I feel sorry for people who aren't sports fans.
When their time comes, and they're spending their final moments on this earth, they'll look back at the best times of their lives and think only of mundane things like their wedding day, watching their children be born, playing with the grandkids.
I get to remember last night.
The Syracuse-UConn game was quite simply one of the most dramatic, exciting, exhausting, exhilarating events I've ever witnessed.
After the Alabama-Vandy game last night, a few of us headed to a bar across the street from the arena. I was only partially paying attention to the Syracuse game at first, and in truth, I kind of hoped the Orange would lose, allowing them to be fully rested for the games that really matter next week. Every 10 minutes or so, I'd wander back over to the TV to check the score, and by the final few minutes of regulation, I was glued to my spot. How could I leave?
The end of regulation was insane. Krisof Ongeneat should never have been on the court. He's awful. Someone -- anyone -- should have boxed out for a rebound on UConn's last possession. Eric Devendorf's 3... that's about the closest call I've ever witnessed, but in truth, I think the refs got it right.
When Devendorf's shot went down, I was the only one in the bar screaming. By the end of the first regulation, I was the center of a crowd that included just about everyone in the place. Most were rooting for the Cuse, including a large contingent of Kentucky fans who told me they really want Billy Gillespie canned no matter the outcome of the SEC tourney. There were a handful of guys from Georgia, however, who had money on UConn -5. First off, that's a sucker bet. Secondly, it made for great theater. For a truly dramatic event like last night's game, you have to have a rival.
After Devendorf's 3 was waved off, I was enthralled. By the second OT, I was cursing Jim Calhoun. In the third OT, I thought Cuse was done. In the fourth OT, I wanted the win more than ever. By the fifth OT, I just wanted the roller coaster ride to end.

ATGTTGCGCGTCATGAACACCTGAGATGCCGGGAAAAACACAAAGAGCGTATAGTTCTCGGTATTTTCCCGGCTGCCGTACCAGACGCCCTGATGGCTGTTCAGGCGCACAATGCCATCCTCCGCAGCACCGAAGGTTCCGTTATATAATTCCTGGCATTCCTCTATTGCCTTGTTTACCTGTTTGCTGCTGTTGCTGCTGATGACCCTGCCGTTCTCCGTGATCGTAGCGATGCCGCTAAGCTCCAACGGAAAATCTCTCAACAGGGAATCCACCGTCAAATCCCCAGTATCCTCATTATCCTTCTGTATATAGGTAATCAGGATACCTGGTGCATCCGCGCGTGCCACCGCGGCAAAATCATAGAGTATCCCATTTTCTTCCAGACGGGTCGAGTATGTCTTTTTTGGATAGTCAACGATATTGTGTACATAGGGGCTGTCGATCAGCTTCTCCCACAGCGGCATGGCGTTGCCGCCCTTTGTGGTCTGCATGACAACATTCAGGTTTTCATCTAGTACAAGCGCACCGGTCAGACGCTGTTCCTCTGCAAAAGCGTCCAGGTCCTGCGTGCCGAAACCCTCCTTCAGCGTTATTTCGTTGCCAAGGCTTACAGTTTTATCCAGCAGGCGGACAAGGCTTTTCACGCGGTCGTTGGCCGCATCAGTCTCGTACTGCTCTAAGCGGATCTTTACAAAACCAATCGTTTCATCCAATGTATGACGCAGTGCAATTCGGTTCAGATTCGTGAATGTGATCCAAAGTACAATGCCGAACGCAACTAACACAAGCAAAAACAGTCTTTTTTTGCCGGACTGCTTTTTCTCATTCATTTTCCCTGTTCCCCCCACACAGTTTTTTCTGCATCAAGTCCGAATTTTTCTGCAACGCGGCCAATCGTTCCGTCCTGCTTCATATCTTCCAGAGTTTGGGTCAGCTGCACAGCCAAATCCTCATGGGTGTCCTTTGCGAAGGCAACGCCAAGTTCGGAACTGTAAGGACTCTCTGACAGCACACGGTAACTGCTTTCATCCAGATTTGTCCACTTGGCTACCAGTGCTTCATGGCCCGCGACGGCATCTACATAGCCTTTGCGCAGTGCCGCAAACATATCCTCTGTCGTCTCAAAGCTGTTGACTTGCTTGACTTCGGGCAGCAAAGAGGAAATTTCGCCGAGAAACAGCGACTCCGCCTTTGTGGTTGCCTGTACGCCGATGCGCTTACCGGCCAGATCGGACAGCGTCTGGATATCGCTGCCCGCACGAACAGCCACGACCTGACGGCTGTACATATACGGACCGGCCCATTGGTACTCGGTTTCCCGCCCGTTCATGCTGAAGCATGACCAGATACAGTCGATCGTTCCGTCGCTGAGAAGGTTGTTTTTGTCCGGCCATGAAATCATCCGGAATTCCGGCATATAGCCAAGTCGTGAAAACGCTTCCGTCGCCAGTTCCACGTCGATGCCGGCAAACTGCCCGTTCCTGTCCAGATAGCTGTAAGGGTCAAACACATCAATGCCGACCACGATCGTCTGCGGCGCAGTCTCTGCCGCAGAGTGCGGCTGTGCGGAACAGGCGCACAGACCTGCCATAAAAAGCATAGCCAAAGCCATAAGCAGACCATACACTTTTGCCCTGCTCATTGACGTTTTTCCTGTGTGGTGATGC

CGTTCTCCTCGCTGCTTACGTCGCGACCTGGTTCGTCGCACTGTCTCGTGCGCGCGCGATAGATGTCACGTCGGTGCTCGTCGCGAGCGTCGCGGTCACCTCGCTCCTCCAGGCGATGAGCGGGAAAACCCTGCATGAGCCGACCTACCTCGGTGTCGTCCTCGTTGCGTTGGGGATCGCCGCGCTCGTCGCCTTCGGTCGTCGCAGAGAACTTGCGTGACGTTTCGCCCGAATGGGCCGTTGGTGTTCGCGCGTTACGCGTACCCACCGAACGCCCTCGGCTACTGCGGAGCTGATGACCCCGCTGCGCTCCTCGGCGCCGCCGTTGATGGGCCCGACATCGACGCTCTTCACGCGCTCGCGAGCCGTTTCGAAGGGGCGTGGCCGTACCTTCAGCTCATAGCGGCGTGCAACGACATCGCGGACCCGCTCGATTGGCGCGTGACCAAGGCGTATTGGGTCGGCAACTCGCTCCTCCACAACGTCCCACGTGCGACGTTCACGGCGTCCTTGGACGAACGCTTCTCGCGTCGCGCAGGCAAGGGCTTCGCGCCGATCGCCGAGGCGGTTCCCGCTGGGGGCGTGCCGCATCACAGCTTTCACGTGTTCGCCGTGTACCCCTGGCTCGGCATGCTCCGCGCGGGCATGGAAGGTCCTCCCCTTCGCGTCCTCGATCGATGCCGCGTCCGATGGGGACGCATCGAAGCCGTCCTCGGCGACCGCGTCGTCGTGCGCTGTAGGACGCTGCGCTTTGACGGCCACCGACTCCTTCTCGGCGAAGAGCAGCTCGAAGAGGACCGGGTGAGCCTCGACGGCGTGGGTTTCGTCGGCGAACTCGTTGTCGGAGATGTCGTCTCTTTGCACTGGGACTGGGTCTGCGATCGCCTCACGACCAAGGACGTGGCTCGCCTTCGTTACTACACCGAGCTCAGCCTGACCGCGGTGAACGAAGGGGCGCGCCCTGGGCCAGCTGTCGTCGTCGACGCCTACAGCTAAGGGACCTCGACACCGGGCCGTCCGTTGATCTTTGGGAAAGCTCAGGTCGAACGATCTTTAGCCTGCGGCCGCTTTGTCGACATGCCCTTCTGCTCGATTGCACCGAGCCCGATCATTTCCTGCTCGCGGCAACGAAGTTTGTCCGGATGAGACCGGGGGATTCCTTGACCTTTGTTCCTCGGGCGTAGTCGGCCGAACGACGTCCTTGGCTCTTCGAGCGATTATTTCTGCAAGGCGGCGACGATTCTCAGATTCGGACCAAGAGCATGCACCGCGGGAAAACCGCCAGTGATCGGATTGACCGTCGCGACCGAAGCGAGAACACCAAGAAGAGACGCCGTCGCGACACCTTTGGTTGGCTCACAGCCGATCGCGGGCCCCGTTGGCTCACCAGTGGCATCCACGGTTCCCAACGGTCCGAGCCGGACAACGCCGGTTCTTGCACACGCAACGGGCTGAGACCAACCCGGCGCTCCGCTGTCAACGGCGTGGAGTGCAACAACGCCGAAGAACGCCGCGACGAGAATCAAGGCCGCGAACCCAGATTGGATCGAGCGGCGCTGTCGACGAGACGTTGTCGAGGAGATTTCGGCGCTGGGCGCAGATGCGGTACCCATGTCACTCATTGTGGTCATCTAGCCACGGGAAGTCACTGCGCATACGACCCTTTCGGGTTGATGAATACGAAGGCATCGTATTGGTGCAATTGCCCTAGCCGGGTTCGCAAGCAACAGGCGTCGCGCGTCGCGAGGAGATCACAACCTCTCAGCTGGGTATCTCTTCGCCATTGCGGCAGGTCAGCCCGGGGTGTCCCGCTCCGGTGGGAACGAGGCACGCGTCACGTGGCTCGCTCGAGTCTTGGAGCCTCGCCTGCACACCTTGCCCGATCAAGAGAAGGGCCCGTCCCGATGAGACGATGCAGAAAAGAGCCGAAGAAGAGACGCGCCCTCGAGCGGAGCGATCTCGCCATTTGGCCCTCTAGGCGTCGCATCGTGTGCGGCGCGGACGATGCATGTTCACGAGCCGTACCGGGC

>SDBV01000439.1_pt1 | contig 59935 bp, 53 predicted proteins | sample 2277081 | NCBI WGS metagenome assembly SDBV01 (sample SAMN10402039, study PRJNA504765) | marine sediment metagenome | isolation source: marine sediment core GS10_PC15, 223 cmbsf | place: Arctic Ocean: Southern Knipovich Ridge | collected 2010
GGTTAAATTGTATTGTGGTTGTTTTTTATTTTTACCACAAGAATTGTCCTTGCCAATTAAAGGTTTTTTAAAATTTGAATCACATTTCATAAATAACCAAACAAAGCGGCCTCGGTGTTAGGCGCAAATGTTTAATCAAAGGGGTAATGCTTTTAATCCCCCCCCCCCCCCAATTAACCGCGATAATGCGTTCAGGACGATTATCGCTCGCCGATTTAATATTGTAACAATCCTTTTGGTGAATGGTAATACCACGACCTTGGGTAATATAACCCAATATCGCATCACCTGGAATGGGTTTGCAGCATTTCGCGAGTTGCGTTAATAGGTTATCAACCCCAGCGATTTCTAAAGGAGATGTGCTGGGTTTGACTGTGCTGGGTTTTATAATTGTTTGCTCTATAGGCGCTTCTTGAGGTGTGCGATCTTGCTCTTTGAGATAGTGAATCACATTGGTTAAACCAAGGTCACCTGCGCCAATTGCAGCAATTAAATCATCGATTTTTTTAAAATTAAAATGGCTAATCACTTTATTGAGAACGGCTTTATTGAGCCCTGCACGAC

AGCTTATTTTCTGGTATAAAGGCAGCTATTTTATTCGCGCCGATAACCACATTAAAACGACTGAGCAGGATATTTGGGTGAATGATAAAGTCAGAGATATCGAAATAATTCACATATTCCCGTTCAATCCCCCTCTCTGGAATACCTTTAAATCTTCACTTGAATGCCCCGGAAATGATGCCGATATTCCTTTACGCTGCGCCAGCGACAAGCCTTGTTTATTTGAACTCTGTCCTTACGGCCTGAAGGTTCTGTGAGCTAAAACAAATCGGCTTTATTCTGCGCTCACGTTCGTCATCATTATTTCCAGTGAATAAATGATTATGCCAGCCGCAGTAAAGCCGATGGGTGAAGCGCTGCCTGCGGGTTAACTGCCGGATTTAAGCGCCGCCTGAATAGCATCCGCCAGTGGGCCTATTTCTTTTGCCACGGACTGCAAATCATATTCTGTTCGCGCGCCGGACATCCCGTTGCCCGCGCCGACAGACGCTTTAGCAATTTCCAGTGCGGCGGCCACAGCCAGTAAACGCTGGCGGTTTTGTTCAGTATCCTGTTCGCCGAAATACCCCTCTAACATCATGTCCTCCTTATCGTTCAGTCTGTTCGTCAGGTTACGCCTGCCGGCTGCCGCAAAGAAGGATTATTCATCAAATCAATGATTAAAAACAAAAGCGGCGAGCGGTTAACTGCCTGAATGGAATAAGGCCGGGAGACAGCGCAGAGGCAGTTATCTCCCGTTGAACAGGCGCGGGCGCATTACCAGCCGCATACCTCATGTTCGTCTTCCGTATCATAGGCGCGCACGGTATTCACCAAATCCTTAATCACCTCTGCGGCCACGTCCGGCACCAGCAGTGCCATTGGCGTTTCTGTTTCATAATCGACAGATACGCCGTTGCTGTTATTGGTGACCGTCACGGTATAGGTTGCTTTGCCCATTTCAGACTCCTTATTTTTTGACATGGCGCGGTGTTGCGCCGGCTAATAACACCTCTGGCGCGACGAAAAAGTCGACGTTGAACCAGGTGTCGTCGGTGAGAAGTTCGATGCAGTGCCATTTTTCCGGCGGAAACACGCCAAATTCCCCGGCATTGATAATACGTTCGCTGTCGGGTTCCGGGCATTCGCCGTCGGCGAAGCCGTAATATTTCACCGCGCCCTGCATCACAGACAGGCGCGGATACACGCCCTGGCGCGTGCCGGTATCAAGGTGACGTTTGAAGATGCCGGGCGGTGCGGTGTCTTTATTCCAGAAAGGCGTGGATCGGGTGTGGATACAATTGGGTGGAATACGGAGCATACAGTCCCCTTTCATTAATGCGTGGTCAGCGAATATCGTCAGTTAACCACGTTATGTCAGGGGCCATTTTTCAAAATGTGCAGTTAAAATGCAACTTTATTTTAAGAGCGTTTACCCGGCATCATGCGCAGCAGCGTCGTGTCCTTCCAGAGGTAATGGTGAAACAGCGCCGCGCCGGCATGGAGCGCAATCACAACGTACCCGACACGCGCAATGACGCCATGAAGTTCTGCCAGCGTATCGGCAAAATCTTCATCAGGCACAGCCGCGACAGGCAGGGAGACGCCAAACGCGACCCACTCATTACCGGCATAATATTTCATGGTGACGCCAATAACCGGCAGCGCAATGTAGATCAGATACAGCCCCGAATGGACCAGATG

It was the type of game that, even if Cuse had lost, I would have considered it an epic moment. That they won made it that much sweeter.
Anyway, if you haven't seen the highlights of the six overtimes yet, do yourself a favor and get on YouTube right now. If you want to read about the events, check out the amazing work (well past deadline) of my friends Mike Waters and Donna Ditota at the Syracuse Post-Standard.
In the end, when it was finally over, I was as exhausted as Paul Harris, who couldn't even get far enough off the ground by the fourth OT to land a lay-up. I had no voice. I was on the verge of tears. A game I hadn't even wanted Syracuse to win at the beginning of the night had turned into one of the most memorable sporting events of my liftime. And isn't that why we watch sports? You never know when you're going to see something you'll never forget.
A few other highlights:
-- With every great sporting event, isn't there always a strange confluence of fates that seems too good to be true? Well in this one, Andy Rautins nailed a 3 to tie it at the end of the third OT (a HUGE shot!). In 1981, his dad, Leo Rautins, drained a 3 to tie it in OT in the previous longest game in Syracuse history. Crazy.
-- The guys who had money on UConn were a great bunch to watch with. Not only were they hilarious (one of the guys was belligerent but polite, so he'd say things like, "F**k you, sir") but since they were giving 5, by the end of each OT, they were simply rooting for another OT so they'd have a chance to win their bet.
-- I was getting text messages from at least a dozen different people, including friends from Syracuse I hadn't talked to in years. Nothing brings people together like sports.
-- I was at the bar with Brett Jensen from TotalUGA and Fletcher Page from the Red & Black. Fletcher was the perfect sporting event wingman. He could care less about Syracuse, but he was doing more smack talking than even I was. Brett was the perfect middle man. He did a great job of maintaining the delicate peace between the two factions. He was like the Jimmy Carter of our group. (Although, Brett yelling "Noonan!" at the TV while UConn was shooting free throws I think had a direct effect on Syracuse winning the game.)